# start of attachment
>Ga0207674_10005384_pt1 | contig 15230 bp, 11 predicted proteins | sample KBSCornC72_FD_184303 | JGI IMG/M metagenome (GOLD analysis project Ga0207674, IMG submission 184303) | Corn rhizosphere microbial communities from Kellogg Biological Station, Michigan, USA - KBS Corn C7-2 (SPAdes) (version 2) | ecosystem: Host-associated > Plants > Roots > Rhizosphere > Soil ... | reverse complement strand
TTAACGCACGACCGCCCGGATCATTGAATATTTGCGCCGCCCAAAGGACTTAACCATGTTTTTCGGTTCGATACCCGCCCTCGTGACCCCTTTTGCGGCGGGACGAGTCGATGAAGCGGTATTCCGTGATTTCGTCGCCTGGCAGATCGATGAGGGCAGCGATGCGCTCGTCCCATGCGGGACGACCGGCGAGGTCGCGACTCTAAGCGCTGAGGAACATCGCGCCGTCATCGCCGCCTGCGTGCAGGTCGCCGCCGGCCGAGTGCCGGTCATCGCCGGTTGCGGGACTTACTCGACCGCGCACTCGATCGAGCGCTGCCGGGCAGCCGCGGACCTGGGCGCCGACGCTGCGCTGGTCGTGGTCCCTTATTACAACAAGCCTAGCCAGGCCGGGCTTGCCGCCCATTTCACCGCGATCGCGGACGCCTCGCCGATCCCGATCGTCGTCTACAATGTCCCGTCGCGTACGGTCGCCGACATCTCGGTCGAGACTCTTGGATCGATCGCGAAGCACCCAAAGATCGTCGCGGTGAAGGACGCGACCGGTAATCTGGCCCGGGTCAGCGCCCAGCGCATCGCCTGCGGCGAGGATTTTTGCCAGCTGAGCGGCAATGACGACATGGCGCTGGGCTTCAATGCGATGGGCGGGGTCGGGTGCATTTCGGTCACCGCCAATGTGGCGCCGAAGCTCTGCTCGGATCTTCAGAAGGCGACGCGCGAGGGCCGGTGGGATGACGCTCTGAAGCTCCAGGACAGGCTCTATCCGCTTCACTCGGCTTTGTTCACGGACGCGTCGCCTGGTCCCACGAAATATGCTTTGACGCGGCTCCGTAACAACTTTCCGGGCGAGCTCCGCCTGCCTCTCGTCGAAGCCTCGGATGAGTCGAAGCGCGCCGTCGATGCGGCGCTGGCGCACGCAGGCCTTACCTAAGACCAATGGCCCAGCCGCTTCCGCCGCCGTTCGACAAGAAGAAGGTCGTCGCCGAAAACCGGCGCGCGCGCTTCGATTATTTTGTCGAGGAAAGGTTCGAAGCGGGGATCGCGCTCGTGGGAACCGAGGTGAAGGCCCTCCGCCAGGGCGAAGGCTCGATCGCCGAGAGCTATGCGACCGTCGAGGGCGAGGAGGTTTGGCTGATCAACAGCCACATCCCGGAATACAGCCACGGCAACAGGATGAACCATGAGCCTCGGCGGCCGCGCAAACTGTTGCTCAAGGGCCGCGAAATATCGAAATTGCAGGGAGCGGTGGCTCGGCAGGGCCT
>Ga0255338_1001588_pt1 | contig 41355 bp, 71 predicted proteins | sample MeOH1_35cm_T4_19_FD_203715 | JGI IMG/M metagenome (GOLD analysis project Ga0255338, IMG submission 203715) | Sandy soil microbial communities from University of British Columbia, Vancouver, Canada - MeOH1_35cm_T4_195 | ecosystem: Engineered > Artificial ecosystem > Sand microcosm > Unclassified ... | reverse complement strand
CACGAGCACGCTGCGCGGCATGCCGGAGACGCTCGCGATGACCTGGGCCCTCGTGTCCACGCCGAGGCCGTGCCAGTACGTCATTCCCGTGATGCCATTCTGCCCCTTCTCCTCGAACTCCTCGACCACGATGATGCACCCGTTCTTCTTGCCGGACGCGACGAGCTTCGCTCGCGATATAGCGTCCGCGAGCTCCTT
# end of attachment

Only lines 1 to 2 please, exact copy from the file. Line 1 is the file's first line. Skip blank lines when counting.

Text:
>Ga0207674_10005384_pt1 | contig 15230 bp, 11 predicted proteins | sample KBSCornC72_FD_184303 | JGI IMG/M metagenome (GOLD analysis project Ga0207674, IMG submission 184303) | Corn rhizosphere microbial communities from Kellogg Biological Station, Michigan, USA - KBS Corn C7-2 (SPAdes) (version 2) | ecosystem: Host-associated > Plants > Roots > Rhizosphere > Soil ... | reverse complement strand
TTAACGCACGACCGCCCGGATCATTGAATATTTGCGCCGCCCAAAGGACTTAACCATGTTTTTCGGTTCGATACCCGCCCTCGTGACCCCTTTTGCGGCGGGACGAGTCGATGAAGCGGTATTCCGTGATTTCGTCGCCTGGCAGATCGATGAGGGCAGCGATGCGCTCGTCCCATGCGGGACGACCGGCGAGGTCGCGACTCTAAGCGCTGAGGAACATCGCGCCGTCATCGCCGCCTGCGTGCAGGTCGCCGCCGGCCGAGTGCCGGTCATCGCCGGTTGCGGGACTTACTCGACCGCGCACTCGATCGAGCGCTGCCGGGCAGCCGCGGACCTGGGCGCCGACGCTGCGCTGGTCGTGGTCCCTTATTACAACAAGCCTAGCCAGGCCGGGCTTGCCGCCCATTTCACCGCGATCGCGGACGCCTCGCCGATCCCGATCGTCGTCTACAATGTCCCGTCGCGTACGGTCGCCGACATCTCGGTCGAGACTCTTGGATCGATCGCGAAGCACCCAAAGATCGTCGCGGTGAAGGACGCGACCGGTAATCTGGCCCGGGTCAGCGCCCAGCGCATCGCCTGCGGCGAGGATTTTTGCCAGCTGAGCGGCAATGACGACATGGCGCTGGGCTTCAATGCGATGGGCGGGGTCGGGTGCATTTCGGTCACCGCCAATGTGGCGCCGAAGCTCTGCTCGGATCTTCAGAAGGCGACGCGCGAGGGCCGGTGGGATGACGCTCTGAAGCTCCAGGACAGGCTCTATCCGCTTCACTCGGCTTTGTTCACGGACGCGTCGCCTGGTCCCACGAAATATGCTTTGACGCGGCTCCGTAACAACTTTCCGGGCGAGCTCCGCCTGCCTCTCGTCGAAGCCTCGGATGAGTCGAAGCGCGCCGTCGATGCGGCGCTGGCGCACGCAGGCCTTACCTAAGACCAATGGCCCAGCCGCTTCCGCCGCCGTTCGACAAGAAGAAGGTCGTCGCCGAAAACCGGCGCGCGCGCTTCGATTATTTTGTCGAGGAAAGGTTCGAAGCGGGGATCGCGCTCGTGGGAACCGAGGTGAAGGCCCTCCGCCAGGGCGAAGGCTCGATCGCCGAGAGCTATGCGACCGTCGAGGGCGAGGAGGTTTGGCTGATCAACAGCCACATCCCGGAATACAGCCACGGCAACAGGATGAACCATGAGCCTCGGCGGCCGCGCAAACTGTTGCTCAAGGGCCGCGAAATATCGAAATTGCAGGGAGCGGTGGCTCGGCAGGGCCT